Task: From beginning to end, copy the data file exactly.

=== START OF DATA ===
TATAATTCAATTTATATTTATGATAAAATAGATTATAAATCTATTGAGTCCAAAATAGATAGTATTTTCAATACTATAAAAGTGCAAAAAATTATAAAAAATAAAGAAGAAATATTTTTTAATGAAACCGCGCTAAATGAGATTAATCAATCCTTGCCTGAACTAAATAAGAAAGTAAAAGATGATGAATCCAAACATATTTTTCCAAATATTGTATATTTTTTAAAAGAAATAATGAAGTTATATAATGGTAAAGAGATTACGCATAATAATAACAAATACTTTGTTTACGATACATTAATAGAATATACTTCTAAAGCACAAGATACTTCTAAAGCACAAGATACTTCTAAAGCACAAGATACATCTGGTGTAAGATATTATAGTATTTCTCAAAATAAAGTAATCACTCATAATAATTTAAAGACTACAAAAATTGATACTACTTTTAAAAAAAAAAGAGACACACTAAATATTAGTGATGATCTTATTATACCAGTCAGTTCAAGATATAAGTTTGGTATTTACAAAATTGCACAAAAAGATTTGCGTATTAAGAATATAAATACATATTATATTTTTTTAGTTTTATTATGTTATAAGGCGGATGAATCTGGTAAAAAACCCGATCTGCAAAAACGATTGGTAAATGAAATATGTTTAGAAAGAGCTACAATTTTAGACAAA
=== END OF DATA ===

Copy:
TATAATTCAATTTATATTTATGATAAAATAGATTATAAATCTATTGAGTCCAAAATAGATAGTATTTTCAATACTATAAAAGTGCAAAAAATTATAAAAAATAAAGAAGAAATATTTTTTAATGAAACCGCGCTAAATGAGATTAATCAATCCTTGCCTGAACTAAATAAGAAAGTAAAAGATGATGAATCCAAACATATTTTTCCAAATATTGTATATTTTTTAAAAGAAATAATGAAGTTATATAATGGTAAAGAGATTACGCATAATAATAACAAATACTTTGTTTACGATACATTAATAGAATATACTTCTAAAGCACAAGATACTTCTAAAGCACAAGATACTTCTAAAGCACAAGATACATCTGGTGTAAGATATTATAGTATTTCTCAAAATAAAGTAATCACTCATAATAATTTAAAGACTACAAAAATTGATACTACTTTTAAAAAAAAAAGAGACACACTAAATATTAGTGATGATCTTATTATACCAGTCAGTTCAAGATATAAGTTTGGTATTTACAAAATTGCACAAAAAGATTTGCGTATTAAGAATATAAATACATATTATATTTTTTTAGTTTTATTATGTTATAAGGCGGATGAATCTGGTAAAAAACCCGATCTGCAAAAACGATTGGTAAATGAAATATGTTTAGAAAGAGCTACAATTTTAGACAAA